Homes at Risk of Flooding Could Be Banned by Insurers

Homes at Risk of Flooding Could Be Banned by Insurers – According to the head of Britain’s Environment Agency, if homes built on flood plains against official advice, they should be refused insurance. This would then stamp out the threat of millions more flats and houses being erected in high-risk areas.
Last year the rising risk of flooding to businesses and homes was dramatically highlighted when torrential rain caused 15 deaths and 3 billion pounds of damage. Following that disaster, an investigation by the Environment Agency had found that 5,000 locations of ‘critical infrastructure’ were at severe risk of flooding.
In a separate report from the same Agency, officials warn that ‘at the moment we are unable to provide meaningful warnings for imminent sewerage or surface water flooding’ – and that was the problem which caused most of last years chaos.
As weather forecasters predict an increase in flooding as a result of climate change, the Environment Agency’s chief executive has called on insurers to refuse to insure new properties where the local authority has given the go-ahead to build against the Agency’s advice.
Last year in such circumstances, 13 large developments, including housing estates and a holiday park, were awarded planning permission. The Agency’s proposals would also affect the Government plans for 3 million new homes. Experts predict that up to one third of these could be built on flood plains.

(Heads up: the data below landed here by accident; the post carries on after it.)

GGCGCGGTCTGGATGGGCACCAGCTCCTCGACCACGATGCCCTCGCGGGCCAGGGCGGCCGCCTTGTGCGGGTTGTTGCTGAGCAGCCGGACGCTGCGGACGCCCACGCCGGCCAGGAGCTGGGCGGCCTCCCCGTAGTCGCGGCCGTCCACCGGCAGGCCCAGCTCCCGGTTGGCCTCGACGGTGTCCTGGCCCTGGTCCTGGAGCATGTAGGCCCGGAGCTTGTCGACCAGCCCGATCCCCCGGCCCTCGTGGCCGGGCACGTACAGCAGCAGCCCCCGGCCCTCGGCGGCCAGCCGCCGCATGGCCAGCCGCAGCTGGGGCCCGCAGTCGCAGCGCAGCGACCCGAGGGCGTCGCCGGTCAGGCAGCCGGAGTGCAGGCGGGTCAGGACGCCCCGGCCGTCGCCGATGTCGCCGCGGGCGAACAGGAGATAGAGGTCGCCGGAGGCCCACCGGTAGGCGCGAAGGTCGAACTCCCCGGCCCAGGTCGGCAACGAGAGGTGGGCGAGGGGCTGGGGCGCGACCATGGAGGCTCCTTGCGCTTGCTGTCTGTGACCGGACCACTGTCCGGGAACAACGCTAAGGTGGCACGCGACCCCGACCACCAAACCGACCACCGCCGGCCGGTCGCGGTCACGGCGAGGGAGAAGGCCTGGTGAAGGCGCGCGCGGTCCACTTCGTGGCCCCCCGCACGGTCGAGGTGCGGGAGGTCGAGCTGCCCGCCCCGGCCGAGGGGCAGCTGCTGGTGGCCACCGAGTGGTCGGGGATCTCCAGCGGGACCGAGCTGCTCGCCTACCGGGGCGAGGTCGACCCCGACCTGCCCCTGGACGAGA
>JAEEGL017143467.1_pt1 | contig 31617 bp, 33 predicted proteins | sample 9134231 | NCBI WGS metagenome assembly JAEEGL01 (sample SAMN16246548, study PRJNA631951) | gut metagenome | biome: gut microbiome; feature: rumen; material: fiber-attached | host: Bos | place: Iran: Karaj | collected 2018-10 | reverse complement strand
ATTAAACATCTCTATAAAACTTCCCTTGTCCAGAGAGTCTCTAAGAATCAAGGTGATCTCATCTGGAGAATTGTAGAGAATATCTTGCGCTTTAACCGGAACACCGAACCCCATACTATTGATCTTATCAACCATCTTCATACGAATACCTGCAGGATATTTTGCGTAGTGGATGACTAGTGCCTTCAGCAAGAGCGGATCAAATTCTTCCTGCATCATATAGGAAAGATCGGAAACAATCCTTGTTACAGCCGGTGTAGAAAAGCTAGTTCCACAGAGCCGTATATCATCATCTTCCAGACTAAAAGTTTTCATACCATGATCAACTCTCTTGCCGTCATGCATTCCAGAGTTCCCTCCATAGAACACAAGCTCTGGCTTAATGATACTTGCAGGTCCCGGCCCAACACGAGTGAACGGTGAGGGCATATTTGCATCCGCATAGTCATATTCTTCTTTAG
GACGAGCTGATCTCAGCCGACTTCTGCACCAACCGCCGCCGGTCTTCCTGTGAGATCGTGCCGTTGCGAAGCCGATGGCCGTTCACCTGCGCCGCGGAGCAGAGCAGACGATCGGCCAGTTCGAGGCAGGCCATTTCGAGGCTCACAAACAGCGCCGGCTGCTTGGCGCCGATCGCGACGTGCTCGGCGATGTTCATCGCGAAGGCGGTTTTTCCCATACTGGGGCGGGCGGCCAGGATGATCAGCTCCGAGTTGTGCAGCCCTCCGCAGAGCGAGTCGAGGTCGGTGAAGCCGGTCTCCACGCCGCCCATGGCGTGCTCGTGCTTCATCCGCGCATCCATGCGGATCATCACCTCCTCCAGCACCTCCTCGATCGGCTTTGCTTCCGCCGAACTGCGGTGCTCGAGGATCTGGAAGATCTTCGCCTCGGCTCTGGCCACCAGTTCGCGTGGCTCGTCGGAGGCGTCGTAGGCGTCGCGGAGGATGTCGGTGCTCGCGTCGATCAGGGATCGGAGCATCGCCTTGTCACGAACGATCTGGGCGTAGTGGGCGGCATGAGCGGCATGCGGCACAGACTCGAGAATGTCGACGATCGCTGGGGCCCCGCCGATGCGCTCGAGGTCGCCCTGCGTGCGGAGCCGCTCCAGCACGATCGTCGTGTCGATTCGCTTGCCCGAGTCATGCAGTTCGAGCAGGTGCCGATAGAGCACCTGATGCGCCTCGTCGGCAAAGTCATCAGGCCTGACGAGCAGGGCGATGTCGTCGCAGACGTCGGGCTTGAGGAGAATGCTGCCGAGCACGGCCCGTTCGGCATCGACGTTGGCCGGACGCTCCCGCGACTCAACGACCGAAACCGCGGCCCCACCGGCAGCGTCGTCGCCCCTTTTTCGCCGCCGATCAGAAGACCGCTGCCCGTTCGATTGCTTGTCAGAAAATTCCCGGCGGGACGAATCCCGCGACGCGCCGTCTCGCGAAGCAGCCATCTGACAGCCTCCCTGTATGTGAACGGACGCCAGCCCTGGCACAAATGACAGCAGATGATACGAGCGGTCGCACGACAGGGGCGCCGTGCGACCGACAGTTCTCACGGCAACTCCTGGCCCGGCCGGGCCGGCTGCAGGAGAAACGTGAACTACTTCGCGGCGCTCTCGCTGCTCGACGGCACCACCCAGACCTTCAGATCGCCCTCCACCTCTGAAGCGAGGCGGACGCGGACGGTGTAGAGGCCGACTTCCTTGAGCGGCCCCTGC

Many of the homes flooded last year were built on flood plains between 1960 and 1980. ‘We would like the insurers to be tougher and simply refuse to insure properties built on the flood plain against our advice’, said the Agency’s spokesperson.
In June 2006 officials from the Department for Environment, Food and Rural Affairs admitted that flood defences were ‘severely rationed’ and good schemes were being routinely turned down. Since 2004 there have also been 6 other major safety scares at dams, before the emergency at Ulley dam in Yorkshire last year when cracks appeared when the floods were at their height. During the same period, owners of 40 additional dams have been threatened with legal action over safety issues.
After the floods, the Department for Environment, Food and Rural Affairs said annual flood defence funding would rise from £600m to £800m, but not until 2010-11. Now that the economic recession has really bitten, we can expect significant delays in that expenditure.
The Association of British Insurers said : ‘When dealing with huge number of claims some problems may arise. Insurers try to resolve these as quickly as possible. The industry has pledged to continue to offer flood insurance to all existing customers, providing there are adequate flood defences in place. For new customers individual insurers will decide if they are able to offer flood cover.’
The following numbers show 6 worst areas and the numbers in each location of properties at ‘significant risk’ – a once in 100 years (or 1 per cent in any given year) chance of flooding:
8,106 Runnymede, Surrey
8,131 Spelthorne, Surrey
8,387 King’s Lynn and West Norfolk
9,656 London Borough of Enfield
11,673 Windsor and Maidenhead
15,906 Boston, Lincolnshire